learner.study at gmail.com
Thu Jan 7 14:34:51 MST 2010
I just checked the manpage for 2.6.25 and it says the same. So, we are
out of luck ;-(
Ok, so read (i.e. reading from disk and sending to socket) uses
sendfile() but write involves two copies.
So, read performance should be way higher than write performance. What
I notice is read is same as write in my case (have tried 3.0.21 and
3.0.25). Any ideas what could be causing that?
Thanks for your time and help!
PS: I would study sendfile in later linux versions and let you know if
I find anything interesting.
On Thu, Jan 7, 2010 at 4:23 PM, Volker Lendecke
<Volker.Lendecke at sernet.de> wrote:
> On Thu, Jan 07, 2010 at 04:05:35PM -0500, Learner Study wrote:
>> 1. sendfile() takes a input-fd and out-fd so why can't that be used
>> for WRITE operation (i.e. reading from socket fd on network side and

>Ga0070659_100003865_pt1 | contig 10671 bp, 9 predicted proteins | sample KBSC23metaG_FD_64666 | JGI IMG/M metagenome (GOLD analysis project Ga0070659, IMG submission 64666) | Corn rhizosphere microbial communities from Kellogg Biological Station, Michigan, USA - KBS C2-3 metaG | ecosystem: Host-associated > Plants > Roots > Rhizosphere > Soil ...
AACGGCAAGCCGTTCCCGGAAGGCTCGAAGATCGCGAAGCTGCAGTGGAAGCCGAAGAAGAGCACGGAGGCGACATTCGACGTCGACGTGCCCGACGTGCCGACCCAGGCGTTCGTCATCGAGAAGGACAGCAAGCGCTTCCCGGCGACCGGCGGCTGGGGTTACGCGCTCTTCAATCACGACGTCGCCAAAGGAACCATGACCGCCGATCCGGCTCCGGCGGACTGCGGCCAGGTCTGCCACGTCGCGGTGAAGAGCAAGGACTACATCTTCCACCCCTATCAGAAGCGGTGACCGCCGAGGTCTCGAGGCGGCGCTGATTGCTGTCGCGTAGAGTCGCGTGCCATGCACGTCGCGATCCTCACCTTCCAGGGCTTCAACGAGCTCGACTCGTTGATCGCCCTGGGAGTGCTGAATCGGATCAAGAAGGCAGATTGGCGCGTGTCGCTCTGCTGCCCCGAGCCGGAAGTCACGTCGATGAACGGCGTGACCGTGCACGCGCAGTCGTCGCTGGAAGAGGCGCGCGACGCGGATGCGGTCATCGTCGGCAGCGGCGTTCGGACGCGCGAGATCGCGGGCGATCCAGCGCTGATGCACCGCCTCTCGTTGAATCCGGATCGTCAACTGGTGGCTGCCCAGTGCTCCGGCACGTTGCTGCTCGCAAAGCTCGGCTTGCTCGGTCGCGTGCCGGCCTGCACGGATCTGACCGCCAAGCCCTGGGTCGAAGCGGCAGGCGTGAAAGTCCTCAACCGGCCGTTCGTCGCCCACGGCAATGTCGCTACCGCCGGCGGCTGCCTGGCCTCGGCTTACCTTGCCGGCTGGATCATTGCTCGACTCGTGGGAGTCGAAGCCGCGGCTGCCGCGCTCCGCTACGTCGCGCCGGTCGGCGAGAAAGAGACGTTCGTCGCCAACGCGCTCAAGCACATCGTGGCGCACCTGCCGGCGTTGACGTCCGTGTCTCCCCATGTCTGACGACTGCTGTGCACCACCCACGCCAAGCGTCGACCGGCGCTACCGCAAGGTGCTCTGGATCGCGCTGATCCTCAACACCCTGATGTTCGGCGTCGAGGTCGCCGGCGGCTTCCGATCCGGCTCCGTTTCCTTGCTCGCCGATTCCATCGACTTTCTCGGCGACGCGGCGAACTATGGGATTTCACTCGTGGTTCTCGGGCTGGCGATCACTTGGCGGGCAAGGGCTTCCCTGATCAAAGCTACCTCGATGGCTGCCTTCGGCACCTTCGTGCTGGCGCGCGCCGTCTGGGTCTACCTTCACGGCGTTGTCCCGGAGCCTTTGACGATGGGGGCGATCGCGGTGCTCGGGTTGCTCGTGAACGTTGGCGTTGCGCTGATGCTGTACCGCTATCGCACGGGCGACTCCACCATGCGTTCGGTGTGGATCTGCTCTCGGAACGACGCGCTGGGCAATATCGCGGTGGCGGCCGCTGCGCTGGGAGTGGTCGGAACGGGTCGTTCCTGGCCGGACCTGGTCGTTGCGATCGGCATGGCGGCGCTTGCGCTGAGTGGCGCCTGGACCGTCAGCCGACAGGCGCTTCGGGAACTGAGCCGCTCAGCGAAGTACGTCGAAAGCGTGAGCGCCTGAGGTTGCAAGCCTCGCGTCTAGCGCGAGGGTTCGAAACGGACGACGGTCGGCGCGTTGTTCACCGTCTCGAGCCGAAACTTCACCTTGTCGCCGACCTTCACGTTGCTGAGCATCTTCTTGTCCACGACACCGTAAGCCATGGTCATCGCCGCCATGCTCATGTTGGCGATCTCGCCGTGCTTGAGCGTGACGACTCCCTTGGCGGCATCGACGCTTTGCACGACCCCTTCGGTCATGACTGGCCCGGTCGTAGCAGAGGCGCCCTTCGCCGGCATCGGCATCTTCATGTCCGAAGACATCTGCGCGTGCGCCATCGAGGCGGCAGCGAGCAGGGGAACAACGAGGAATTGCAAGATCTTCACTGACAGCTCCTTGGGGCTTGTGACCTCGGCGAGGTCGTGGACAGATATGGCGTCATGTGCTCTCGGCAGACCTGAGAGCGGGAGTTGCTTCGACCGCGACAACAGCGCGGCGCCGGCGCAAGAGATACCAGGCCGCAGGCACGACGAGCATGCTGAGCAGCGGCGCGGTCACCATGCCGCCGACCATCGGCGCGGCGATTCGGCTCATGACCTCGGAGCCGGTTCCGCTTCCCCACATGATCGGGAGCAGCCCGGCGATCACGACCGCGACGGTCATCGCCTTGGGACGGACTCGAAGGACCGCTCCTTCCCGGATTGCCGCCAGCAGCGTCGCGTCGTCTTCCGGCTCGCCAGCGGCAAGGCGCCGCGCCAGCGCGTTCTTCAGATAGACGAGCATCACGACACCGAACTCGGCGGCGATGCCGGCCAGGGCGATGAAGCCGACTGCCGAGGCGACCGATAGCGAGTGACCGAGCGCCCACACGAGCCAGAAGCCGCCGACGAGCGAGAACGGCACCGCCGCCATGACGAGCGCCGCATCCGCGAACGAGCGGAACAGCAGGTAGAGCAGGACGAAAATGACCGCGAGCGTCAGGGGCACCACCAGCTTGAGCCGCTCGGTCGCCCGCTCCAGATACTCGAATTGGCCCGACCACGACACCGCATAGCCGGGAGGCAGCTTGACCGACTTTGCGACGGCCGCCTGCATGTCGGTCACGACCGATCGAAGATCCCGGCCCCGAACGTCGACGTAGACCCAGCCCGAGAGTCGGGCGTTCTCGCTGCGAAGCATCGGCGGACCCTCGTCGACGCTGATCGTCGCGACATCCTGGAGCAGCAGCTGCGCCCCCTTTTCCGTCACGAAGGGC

>> writing to file fd towards the disk).
> The manpage for sendfile that I right now have at hand says:
> Presently (Linux 2.6.9): in_fd, must correspond to a file which sup-
> ports mmap(2)-like operations (i.e., it cannot be a socket); and out_fd
> must refer to a socket.
> If you have any pointers that this has changed in recent
> versions of Linux or any other Unix, please give me a
> pointer to it!
>> 2. Without sendfile() (in WRITE operation), data is read from socket
>> in user space before being written back to the disk (kernel space).
>> So, there are two copies (one during socket read and second during
>> disk write).
>> Is that correct understanding?
> Yes. This is exactly what we have tried to tune away by
> using splice, but as Samba so far is a single-threaded
> daemon, this very quickly leads to a deadlock.
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